Painting of naked nymphs removed from gallery following #MeToo
Is a pre-Raphaelite painting of nude nymphs in a pond tempting a man to his doom fit for display in the #MeToo/Time's Up era? This is the question being posed by Manchester Art Gallery, which has courted controversy by removing John William Waterhouse's Hylas and the Nymphs from its walls.
The removal is only temporary, however, and appears to be more an act of trolling on the part of curators, the empty space where the painting hung being designed "to prompt conversations about how we display and interpret artworks in Manchester’s public collection," with visitors sticking Post-it notes around the void offering their reaction.
Refuting accusations of censorship, gallery curator Clare Gannaway said "it wasn’t about denying the existence of particular artworks."
Instead, the hand-wringing seems to surround the room the painting normally hangs in, titled 'In Pursuit of Beauty'.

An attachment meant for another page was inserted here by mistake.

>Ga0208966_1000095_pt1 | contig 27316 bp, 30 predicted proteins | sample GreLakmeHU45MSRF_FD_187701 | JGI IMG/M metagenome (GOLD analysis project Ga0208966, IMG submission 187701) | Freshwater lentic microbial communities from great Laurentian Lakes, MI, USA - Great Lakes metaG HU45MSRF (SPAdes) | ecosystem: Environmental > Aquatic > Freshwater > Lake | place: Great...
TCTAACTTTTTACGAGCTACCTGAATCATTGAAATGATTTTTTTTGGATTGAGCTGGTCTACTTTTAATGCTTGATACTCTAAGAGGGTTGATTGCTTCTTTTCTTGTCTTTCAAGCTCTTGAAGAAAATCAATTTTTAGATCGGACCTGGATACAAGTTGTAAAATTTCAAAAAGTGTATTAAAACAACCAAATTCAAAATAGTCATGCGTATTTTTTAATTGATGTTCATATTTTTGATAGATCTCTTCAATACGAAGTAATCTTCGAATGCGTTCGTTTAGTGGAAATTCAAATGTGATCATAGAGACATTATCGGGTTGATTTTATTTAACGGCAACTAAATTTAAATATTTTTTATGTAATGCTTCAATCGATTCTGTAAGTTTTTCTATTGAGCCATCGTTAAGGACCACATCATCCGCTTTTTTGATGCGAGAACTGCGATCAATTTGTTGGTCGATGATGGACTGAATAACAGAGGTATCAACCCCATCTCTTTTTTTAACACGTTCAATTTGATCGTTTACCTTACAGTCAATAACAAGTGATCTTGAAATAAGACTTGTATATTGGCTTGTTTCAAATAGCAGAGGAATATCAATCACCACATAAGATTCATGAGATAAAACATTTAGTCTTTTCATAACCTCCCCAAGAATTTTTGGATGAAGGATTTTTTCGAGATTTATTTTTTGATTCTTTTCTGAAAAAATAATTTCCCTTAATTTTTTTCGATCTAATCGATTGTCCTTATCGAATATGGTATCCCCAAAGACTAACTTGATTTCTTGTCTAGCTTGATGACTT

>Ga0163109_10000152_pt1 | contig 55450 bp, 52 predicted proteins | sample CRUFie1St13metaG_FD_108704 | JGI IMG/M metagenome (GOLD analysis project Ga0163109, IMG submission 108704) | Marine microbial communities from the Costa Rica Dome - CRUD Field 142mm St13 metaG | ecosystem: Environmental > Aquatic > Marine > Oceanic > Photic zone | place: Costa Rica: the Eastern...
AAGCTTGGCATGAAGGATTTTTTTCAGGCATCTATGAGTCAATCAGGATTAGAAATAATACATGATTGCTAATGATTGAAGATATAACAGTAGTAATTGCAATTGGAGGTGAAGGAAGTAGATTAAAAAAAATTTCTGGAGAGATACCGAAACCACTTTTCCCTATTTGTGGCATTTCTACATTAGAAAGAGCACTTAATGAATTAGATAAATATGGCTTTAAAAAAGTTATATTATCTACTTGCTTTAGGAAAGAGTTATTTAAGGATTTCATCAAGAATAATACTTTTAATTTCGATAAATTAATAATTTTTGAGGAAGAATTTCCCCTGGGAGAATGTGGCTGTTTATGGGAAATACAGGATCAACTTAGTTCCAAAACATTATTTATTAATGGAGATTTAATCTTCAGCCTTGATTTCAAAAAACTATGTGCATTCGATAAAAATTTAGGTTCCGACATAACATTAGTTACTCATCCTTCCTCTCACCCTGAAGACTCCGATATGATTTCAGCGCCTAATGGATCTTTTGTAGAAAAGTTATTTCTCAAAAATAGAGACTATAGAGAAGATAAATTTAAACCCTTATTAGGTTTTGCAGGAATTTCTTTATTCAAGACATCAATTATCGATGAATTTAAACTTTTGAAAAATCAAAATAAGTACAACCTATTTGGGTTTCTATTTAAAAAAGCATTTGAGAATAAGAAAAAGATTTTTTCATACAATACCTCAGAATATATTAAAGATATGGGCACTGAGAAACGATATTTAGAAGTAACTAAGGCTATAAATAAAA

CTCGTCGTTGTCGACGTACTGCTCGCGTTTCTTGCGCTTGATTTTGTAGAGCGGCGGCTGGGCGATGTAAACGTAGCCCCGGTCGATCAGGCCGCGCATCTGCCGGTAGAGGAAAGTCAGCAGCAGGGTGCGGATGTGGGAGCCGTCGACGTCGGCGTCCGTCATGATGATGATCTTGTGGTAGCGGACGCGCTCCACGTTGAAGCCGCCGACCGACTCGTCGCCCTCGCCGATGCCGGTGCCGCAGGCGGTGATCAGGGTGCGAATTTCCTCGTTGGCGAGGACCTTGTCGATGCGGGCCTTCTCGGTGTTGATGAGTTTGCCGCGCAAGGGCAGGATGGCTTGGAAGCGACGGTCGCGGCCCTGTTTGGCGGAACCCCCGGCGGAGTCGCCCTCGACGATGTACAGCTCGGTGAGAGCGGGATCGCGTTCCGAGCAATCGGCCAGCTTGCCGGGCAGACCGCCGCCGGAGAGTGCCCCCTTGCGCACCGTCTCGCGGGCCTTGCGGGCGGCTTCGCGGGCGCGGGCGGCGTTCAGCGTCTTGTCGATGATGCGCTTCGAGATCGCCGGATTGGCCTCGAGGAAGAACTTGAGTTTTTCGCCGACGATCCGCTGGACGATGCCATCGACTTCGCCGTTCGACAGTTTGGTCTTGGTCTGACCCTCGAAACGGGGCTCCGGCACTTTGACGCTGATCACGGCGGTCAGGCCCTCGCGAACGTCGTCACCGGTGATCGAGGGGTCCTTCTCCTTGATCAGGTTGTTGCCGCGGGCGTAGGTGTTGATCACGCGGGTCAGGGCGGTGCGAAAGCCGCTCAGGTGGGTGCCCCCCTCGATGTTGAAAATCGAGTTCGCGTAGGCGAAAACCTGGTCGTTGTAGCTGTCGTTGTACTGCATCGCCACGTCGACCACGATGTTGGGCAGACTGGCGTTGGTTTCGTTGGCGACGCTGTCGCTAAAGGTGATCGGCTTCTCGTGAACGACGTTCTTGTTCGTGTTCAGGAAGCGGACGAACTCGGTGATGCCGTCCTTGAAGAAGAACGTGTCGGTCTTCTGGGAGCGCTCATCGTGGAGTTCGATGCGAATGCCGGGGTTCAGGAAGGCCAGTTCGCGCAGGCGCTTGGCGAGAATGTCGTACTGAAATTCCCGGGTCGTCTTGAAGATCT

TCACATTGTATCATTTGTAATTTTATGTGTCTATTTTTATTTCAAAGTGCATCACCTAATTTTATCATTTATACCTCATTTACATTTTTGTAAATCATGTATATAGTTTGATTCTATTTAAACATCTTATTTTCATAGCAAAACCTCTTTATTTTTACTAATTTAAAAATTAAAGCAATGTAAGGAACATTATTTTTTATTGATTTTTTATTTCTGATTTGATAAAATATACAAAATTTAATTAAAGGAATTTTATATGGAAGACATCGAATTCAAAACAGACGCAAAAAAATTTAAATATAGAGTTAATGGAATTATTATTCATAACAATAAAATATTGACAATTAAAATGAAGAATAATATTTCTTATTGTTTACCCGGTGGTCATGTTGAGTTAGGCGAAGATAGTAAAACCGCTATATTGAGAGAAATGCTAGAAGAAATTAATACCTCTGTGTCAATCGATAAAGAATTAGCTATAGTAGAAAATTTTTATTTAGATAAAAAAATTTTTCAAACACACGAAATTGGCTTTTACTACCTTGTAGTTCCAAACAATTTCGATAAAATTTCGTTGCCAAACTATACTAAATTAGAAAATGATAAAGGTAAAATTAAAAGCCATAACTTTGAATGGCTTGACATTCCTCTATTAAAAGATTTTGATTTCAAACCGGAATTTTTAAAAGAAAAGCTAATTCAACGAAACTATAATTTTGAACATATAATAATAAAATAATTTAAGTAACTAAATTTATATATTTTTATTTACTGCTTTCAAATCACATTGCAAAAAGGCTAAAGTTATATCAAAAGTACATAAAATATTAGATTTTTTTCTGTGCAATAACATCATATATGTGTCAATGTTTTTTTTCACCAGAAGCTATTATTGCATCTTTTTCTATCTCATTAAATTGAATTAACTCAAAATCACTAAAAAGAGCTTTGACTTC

Gannaway said the name was a bad one, and confirmed to the Guardian that the #MeToo and Time's Up movement were in mind when the decision to take the Waterhouse out of it was made.
"For me personally, there is a sense of embarrassment that we haven’t dealt with it sooner," she said of the room. "Our attention has been elsewhere ... we’ve collectively forgotten to look at this space and think about it properly. We want to do something about it now because we have forgotten about it for so long.”
It is not clear when the Waterhouse stunt will end.
“We think it probably will return, yes, but hopefully contextualised quite differently. It is not just about that one painting, it is the whole context of the gallery," Gannaway added.
Independent News Service